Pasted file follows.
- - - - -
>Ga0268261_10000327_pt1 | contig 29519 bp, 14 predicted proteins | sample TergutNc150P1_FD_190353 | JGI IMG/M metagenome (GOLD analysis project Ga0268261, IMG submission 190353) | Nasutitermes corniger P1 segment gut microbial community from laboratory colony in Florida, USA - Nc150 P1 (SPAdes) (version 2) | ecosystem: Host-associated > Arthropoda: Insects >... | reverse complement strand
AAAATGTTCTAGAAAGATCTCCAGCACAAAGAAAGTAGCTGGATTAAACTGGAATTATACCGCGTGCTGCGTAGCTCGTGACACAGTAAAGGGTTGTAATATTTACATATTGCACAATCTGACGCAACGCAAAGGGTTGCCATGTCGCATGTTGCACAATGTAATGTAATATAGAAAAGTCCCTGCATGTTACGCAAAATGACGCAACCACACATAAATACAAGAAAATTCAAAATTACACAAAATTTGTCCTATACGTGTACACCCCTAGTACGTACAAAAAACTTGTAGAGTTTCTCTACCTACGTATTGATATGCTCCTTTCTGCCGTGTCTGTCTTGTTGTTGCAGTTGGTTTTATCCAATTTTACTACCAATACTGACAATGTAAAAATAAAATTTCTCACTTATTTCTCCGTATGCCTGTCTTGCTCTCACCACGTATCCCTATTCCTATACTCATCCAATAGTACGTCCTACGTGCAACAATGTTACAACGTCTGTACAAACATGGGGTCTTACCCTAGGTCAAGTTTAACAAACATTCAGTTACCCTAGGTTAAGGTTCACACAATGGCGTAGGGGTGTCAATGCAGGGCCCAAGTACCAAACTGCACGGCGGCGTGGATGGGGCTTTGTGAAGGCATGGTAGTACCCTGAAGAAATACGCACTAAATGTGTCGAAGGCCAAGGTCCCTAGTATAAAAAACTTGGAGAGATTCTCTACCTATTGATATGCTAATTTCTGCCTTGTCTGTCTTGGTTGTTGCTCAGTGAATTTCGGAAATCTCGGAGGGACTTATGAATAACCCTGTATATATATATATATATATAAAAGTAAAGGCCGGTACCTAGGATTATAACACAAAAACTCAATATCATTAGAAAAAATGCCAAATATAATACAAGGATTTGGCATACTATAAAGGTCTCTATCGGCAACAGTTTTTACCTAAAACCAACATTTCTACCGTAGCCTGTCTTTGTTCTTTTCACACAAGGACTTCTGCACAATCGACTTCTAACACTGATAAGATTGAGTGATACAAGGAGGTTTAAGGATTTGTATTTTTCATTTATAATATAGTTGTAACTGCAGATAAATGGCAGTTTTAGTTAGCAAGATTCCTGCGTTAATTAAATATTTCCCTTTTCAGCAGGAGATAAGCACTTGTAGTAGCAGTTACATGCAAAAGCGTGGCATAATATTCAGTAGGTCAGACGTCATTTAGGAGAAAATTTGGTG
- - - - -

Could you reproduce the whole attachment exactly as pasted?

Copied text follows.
>Ga0268261_10000327_pt1 | contig 29519 bp, 14 predicted proteins | sample TergutNc150P1_FD_190353 | JGI IMG/M metagenome (GOLD analysis project Ga0268261, IMG submission 190353) | Nasutitermes corniger P1 segment gut microbial community from laboratory colony in Florida, USA - Nc150 P1 (SPAdes) (version 2) | ecosystem: Host-associated > Arthropoda: Insects >... | reverse complement strand
AAAATGTTCTAGAAAGATCTCCAGCACAAAGAAAGTAGCTGGATTAAACTGGAATTATACCGCGTGCTGCGTAGCTCGTGACACAGTAAAGGGTTGTAATATTTACATATTGCACAATCTGACGCAACGCAAAGGGTTGCCATGTCGCATGTTGCACAATGTAATGTAATATAGAAAAGTCCCTGCATGTTACGCAAAATGACGCAACCACACATAAATACAAGAAAATTCAAAATTACACAAAATTTGTCCTATACGTGTACACCCCTAGTACGTACAAAAAACTTGTAGAGTTTCTCTACCTACGTATTGATATGCTCCTTTCTGCCGTGTCTGTCTTGTTGTTGCAGTTGGTTTTATCCAATTTTACTACCAATACTGACAATGTAAAAATAAAATTTCTCACTTATTTCTCCGTATGCCTGTCTTGCTCTCACCACGTATCCCTATTCCTATACTCATCCAATAGTACGTCCTACGTGCAACAATGTTACAACGTCTGTACAAACATGGGGTCTTACCCTAGGTCAAGTTTAACAAACATTCAGTTACCCTAGGTTAAGGTTCACACAATGGCGTAGGGGTGTCAATGCAGGGCCCAAGTACCAAACTGCACGGCGGCGTGGATGGGGCTTTGTGAAGGCATGGTAGTACCCTGAAGAAATACGCACTAAATGTGTCGAAGGCCAAGGTCCCTAGTATAAAAAACTTGGAGAGATTCTCTACCTATTGATATGCTAATTTCTGCCTTGTCTGTCTTGGTTGTTGCTCAGTGAATTTCGGAAATCTCGGAGGGACTTATGAATAACCCTGTATATATATATATATATATAAAAGTAAAGGCCGGTACCTAGGATTATAACACAAAAACTCAATATCATTAGAAAAAATGCCAAATATAATACAAGGATTTGGCATACTATAAAGGTCTCTATCGGCAACAGTTTTTACCTAAAACCAACATTTCTACCGTAGCCTGTCTTTGTTCTTTTCACACAAGGACTTCTGCACAATCGACTTCTAACACTGATAAGATTGAGTGATACAAGGAGGTTTAAGGATTTGTATTTTTCATTTATAATATAGTTGTAACTGCAGATAAATGGCAGTTTTAGTTAGCAAGATTCCTGCGTTAATTAAATATTTCCCTTTTCAGCAGGAGATAAGCACTTGTAGTAGCAGTTACATGCAAAAGCGTGGCATAATATTCAGTAGGTCAGACGTCATTTAGGAGAAAATTTGGTG